Since its inception in 2010, Bridgescape has awarded diplomas to 2,000 at-risk and dropped-out high school students, and helped prepare them to enter college or receive the necessary credentials to get a job upon graduation.
Eighty-two percent (82%) of students, who enroll in Bridgescape, complete the program and earn their diploma - which is higher than the national graduation rate for all schools.
On June 14, the five Chicago area Bridgescape Academies held their third graduation ceremony at Roberto Clemente High School. Before a packed audience of more than 800 parents, guardians, family members, friends, and Bridgescape staff, Ms. Tara Lawrence conferred high school diplomas upon 203 graduates. It was an evening of excitement, tears, smiles, and so many positive emotions. These students, who were on the verge of not being successful in achieving their high school diploma, have been given the chance to progress forward through Bridgescape Learning Academies.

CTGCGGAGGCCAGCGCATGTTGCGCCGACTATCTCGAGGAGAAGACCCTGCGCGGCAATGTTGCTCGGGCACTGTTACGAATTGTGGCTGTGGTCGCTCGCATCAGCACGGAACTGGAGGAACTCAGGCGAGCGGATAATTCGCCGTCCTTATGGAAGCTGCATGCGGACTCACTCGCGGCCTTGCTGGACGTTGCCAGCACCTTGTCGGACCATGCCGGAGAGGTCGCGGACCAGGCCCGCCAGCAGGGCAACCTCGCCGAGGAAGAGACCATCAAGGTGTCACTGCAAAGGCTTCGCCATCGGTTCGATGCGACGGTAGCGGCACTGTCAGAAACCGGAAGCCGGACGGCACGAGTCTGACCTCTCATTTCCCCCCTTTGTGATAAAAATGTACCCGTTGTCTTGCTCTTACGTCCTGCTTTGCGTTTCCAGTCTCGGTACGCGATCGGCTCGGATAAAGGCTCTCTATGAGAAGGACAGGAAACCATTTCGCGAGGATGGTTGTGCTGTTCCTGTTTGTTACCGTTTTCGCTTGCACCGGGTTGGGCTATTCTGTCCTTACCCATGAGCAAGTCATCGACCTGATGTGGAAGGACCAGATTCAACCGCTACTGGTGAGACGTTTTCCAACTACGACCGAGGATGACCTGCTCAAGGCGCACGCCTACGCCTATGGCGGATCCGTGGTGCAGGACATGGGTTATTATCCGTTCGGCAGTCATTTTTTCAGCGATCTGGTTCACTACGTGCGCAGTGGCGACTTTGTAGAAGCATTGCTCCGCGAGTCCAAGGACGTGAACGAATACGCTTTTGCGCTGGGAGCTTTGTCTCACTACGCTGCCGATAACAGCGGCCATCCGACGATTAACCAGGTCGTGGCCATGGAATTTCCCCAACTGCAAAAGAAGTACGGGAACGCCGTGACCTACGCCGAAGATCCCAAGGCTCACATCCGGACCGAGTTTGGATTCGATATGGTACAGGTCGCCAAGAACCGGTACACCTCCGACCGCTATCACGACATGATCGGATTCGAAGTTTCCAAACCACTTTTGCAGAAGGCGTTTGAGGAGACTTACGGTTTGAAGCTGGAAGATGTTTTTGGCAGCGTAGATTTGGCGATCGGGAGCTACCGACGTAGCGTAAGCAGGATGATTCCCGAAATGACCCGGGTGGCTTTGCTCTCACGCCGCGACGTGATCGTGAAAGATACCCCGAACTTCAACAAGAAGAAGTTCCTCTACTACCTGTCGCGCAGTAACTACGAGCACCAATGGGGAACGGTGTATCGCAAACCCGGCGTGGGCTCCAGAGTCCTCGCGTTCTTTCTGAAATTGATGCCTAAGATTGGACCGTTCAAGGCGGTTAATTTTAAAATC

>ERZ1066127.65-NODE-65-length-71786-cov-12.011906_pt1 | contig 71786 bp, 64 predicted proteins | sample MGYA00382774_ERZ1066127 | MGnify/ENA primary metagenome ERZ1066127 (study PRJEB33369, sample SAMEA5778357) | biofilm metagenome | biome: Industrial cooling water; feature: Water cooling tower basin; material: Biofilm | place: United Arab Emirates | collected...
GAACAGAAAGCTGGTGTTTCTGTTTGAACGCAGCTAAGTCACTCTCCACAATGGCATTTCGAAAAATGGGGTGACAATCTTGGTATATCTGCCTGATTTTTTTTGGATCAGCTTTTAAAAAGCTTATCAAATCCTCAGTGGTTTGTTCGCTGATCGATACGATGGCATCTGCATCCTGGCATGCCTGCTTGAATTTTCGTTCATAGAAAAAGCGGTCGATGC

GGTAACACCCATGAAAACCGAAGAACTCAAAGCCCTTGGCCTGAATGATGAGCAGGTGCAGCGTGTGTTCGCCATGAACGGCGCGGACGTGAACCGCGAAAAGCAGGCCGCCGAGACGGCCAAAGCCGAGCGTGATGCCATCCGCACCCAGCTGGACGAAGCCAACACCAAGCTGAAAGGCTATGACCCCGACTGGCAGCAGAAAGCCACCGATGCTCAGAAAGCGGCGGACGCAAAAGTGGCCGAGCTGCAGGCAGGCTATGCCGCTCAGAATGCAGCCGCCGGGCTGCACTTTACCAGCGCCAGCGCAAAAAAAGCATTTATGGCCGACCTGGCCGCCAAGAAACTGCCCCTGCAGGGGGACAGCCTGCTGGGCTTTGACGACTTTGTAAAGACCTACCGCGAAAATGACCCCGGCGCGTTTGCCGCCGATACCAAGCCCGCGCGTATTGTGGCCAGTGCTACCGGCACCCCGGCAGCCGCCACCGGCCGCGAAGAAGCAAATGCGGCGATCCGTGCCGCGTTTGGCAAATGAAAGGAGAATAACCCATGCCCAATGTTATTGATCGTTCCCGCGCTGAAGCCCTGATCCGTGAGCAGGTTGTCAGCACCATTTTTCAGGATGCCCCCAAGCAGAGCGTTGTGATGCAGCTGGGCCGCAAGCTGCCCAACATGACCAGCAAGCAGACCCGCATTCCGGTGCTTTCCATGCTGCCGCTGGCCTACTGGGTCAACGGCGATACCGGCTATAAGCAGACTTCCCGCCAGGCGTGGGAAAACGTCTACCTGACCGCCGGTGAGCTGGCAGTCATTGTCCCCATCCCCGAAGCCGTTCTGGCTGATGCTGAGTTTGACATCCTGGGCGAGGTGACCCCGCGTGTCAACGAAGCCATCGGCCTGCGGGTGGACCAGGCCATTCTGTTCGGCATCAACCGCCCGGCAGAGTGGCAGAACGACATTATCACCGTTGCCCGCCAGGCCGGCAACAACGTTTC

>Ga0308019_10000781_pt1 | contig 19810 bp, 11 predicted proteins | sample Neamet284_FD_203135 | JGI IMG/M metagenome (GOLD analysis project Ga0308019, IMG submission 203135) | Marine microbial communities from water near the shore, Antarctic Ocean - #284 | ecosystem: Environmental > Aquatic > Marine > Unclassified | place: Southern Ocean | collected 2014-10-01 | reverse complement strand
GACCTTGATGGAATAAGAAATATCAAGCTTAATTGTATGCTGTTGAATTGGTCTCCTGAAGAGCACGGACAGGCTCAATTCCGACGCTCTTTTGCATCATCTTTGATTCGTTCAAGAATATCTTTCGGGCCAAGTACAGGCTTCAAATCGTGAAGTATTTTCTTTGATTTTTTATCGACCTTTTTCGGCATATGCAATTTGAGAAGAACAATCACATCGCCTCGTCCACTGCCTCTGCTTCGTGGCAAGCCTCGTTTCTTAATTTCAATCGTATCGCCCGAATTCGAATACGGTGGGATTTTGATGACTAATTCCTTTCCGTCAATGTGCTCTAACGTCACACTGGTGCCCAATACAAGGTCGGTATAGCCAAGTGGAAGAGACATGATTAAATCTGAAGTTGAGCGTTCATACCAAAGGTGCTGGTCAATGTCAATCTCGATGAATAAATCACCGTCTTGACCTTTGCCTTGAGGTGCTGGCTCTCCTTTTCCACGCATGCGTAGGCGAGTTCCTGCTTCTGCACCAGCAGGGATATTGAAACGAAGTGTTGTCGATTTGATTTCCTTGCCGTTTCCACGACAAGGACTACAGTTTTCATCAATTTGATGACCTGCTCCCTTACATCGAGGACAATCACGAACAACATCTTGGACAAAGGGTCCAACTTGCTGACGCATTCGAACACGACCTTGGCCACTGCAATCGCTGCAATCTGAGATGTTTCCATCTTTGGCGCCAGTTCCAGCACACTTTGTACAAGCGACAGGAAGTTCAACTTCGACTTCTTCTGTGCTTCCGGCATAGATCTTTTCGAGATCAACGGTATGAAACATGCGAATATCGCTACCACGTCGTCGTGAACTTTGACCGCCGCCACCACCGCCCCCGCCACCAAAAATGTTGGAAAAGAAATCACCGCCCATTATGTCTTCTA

The graduates were encouraged through an inspiring commencement address given by Dr. Sabrena L. Davis, Student Success Director of EdisonLearning’s Theodore Roosevelt College and Career Academy in Gary, Indiana. She told them her personal account of how she overcame the struggles of her youth as she matriculated through school to ultimately obtain her post-secondary and post-graduate degrees. Dr. Davis told the graduates that “Tea Bags Live on Bridges”. The central theme of her message was one of hope, determination, and faith.